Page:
Bottlebrush borders

Crimson bottlebrushes

Welcome back to Not So Grand Designs Australia, where time and expense stand in the way of everything. Our front yard was in need of additional screening, so we carved out another garden bed and added a bottlebrush hedge in order to make that happen. A hedge with colour.

Before view, bottlebrush borders

The sudden need for screening is our own fault, admittedly, since we removed the large rhododendron (seen here as a stump) and two arborvitae. I eagerly planted the Japanese maple during our first year at the house, but felt pretty dumb when I realised that its ‘sheltered’ spot was no longer the case in mid-summer. Whoops. A hedge would provide a windbreak and a bit of extra shade, as well as privacy.

Amending the soil

Jamie and I installed paver edging, but stopped at that corner before building out the bed all at once. Before continuing to lay pavers or planting any hedges, though, we amended the soil in that section with compost. We used bulk compost, but we also had usable material from our composting tumbler! That was a first. The compost was mixed in with a mattock and the soil levelled out with a rake.

And as for the plants, I knew that I wanted two more bottlebrushes to go next to the already-established one, but we’re impatient. So we got the most advanced bottlebrushes we could find. 

Bottlebrush planting

The pavers went down quickly, much like before, and it was time to plant our bottlebrushes!

(NB: Bottlebrush is is the common name in Australia for these plants, which are often known elsewhere by their botanical name, Callistemon. I call them “bottlebrushes” because I’ve never known any differently.)

We planted the trees back in August, on a rainy day, while the water table was nice and high. I mixed damp coir peat into the surrounding soil to help with water retention; bottlebrushes don’t care if the soil is dry, but extra water = more flowers. I also  gave them regular treatments with Seasol, to help minimise transplant shock. I don’t know how well the stuff works, it could just be empty claims to convince me to buy seaweed juice, but the plants never complain.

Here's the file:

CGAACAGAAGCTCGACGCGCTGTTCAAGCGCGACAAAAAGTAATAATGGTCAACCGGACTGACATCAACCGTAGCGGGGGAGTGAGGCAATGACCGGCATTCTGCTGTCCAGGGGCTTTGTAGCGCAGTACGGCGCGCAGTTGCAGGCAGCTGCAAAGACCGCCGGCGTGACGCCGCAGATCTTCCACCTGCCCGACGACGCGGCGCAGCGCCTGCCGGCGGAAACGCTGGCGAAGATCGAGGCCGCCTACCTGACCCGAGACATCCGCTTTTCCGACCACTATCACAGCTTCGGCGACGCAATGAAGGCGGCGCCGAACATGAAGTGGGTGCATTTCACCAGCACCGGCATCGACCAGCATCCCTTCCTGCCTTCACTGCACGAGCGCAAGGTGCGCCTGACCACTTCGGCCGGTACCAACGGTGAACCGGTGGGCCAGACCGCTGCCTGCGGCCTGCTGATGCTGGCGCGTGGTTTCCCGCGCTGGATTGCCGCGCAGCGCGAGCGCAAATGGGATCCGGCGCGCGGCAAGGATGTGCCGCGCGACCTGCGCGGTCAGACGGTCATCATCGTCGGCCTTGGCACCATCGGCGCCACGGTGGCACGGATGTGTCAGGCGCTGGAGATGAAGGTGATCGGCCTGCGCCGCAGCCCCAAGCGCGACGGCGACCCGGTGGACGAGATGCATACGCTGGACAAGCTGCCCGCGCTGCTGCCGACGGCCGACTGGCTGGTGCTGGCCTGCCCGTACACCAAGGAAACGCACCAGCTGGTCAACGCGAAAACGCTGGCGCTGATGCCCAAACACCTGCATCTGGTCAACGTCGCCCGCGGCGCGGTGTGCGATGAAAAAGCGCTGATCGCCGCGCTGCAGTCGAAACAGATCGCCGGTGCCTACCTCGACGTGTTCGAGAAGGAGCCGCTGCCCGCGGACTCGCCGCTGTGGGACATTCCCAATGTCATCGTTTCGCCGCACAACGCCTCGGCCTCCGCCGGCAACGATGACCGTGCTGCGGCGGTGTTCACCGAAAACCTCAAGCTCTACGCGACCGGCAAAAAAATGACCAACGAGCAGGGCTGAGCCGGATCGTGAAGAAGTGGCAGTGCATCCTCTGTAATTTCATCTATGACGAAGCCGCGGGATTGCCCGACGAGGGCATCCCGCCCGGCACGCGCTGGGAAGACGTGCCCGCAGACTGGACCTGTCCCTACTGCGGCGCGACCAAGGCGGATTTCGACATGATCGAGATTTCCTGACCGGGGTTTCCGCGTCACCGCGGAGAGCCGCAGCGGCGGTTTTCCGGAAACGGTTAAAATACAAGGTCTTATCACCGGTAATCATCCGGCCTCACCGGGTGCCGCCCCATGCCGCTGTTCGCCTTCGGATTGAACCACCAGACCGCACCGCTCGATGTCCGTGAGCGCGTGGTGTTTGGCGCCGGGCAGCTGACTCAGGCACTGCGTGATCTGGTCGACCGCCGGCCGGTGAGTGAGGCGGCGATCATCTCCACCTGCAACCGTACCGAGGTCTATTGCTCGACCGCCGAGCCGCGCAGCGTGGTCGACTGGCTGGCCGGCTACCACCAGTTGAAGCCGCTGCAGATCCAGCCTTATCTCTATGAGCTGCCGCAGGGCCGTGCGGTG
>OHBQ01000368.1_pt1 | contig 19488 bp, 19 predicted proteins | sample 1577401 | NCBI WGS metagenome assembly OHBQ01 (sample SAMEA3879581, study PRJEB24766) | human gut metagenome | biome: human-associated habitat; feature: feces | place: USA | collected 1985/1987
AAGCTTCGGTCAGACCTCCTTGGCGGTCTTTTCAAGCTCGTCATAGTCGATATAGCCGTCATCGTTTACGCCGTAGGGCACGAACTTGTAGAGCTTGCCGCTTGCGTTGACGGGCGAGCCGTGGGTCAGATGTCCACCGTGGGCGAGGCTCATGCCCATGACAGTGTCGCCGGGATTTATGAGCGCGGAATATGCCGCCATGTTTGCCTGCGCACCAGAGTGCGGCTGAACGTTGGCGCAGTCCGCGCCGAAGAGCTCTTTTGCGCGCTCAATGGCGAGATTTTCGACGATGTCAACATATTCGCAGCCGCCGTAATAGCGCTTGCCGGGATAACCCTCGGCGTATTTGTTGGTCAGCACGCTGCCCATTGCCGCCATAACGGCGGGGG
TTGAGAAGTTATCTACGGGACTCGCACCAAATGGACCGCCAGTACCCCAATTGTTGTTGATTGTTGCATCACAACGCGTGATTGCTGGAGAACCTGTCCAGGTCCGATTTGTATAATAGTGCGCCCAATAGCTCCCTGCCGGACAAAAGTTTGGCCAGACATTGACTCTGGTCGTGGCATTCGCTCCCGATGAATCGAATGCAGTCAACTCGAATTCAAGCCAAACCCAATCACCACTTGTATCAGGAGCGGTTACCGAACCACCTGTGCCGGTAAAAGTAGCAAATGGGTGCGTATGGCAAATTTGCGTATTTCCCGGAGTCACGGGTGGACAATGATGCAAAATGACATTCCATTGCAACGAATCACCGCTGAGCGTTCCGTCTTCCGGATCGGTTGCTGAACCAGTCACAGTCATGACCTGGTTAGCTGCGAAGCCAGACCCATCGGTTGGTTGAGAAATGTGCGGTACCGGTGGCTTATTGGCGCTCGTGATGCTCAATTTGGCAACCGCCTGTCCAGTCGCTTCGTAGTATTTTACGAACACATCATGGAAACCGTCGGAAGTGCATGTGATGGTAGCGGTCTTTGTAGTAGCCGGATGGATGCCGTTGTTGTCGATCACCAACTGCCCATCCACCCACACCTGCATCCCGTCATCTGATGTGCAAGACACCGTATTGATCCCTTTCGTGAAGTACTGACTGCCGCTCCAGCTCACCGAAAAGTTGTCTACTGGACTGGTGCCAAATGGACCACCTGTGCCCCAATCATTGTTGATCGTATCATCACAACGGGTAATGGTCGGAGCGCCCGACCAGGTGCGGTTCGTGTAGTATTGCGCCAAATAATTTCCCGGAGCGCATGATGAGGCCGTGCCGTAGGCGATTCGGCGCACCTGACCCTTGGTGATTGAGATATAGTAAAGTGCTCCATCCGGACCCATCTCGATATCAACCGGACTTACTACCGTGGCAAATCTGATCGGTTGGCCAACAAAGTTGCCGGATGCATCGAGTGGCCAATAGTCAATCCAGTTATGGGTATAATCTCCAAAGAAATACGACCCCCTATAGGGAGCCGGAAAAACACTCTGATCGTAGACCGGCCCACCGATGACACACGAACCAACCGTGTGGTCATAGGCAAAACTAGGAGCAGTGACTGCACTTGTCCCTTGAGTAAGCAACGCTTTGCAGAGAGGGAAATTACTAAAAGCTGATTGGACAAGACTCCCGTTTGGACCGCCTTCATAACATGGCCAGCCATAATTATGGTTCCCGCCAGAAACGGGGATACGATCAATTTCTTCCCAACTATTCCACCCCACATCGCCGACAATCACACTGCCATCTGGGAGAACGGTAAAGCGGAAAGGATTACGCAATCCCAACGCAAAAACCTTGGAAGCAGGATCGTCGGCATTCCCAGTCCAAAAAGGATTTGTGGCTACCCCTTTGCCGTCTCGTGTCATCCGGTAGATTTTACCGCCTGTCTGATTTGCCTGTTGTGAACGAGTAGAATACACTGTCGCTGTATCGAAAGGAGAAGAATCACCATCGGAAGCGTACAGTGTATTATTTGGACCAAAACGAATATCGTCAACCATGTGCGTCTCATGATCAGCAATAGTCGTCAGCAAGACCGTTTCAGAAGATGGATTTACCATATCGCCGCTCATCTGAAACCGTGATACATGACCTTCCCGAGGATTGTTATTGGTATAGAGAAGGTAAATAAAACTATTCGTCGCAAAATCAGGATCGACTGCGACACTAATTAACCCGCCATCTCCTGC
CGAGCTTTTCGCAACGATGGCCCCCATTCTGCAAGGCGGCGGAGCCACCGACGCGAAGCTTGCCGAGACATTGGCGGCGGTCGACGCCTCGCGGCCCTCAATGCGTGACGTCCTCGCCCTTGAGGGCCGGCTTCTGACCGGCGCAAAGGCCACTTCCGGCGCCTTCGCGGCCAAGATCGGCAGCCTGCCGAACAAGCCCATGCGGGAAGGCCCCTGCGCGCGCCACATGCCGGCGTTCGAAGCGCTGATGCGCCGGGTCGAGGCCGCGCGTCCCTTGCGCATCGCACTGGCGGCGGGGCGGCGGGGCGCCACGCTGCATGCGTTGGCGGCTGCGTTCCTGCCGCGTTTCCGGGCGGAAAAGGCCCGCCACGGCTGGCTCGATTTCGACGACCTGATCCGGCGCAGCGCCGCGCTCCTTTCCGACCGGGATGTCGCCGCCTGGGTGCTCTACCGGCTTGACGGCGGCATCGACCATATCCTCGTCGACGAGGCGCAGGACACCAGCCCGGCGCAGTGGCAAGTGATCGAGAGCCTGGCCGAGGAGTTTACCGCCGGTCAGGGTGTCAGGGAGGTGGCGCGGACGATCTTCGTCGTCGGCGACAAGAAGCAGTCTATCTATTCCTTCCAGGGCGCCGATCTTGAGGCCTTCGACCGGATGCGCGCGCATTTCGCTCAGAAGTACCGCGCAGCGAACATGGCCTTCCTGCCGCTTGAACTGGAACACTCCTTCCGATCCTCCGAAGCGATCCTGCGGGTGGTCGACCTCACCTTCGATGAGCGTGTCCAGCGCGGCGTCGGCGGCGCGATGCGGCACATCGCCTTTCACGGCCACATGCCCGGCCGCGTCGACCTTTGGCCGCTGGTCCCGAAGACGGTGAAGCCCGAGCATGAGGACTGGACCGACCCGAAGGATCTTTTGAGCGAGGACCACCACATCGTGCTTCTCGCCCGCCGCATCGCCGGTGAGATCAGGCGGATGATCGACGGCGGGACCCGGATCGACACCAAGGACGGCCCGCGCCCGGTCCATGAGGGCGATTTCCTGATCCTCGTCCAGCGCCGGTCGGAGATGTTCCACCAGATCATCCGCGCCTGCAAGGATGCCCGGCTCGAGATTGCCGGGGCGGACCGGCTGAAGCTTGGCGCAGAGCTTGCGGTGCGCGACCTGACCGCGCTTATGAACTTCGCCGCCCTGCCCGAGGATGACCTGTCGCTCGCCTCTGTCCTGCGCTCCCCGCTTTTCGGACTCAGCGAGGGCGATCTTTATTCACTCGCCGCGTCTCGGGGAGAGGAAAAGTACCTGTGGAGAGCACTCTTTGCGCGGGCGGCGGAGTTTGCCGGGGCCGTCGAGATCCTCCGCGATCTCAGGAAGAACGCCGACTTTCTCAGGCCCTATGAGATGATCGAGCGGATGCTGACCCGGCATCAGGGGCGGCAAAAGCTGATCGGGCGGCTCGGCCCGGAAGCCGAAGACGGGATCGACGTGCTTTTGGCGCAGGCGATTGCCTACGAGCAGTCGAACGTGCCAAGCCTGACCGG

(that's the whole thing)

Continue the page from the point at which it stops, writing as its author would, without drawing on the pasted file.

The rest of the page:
The list of available cultivars is as long as your arm, but I wanted two that were: 1) not red, 2) distinct from each other, and 3) growing to at least 2.5m (~8ft) high. Our final choices were Pink Champagne and Genoa Glory. The trees came from Westland Nursery, $115 each, both at least 1m high. Worth it.

Bottlebrush colours - Pink Champagne, Genoa Glory and an unknown red

I was incredibly excited to see what the flower colours would look like in person, and they did. not. disappoint. They’re showiest in late spring, but they might spot-flower all summer.

The crimson brushes are on our established guy. Pink Champagne fades from bright pink to white, with noticeable pollen on its filaments, and the Genoa Glory is a beautiful maroon which can vary from red to purple.

Bottlebrush bed
Bottlebrush bed, in flower

I added a few ‘Seaspray’ dianellas, but the bed still looks quite empty. Everything will fill in! The bottlebrushes will grow, it’ll be apples. I’m indecisive about which shrubby groundcover to put in front — a prostrate white correa with some bush daisies thrown in, maybe? I dunno.

Pink Passion, Melaleuca gibbosaBottlebrush border / corner

The Melaleuca over there is also covered in pink pom-poms at this time of year. He’s not a bottlebrush, but he’s closely related. Melaleuca gibbosa is usually pale mauve, but found in this striking pink form up the east coast of Tasmania. It’s looking good against the painted block wall, to be honest. How great are its little puffballs?

Flowers out front

Our lawn currently looks like fresh hell because we’re top-dressing and reseeding patches of it, so here’s a shot of the front yard in full November bloom, before we covered it in soil and made it look awful all over again. There’s still plenty on the to-do list, but at least out here I can step back for a minute and let the bottlebrush hedge grow.

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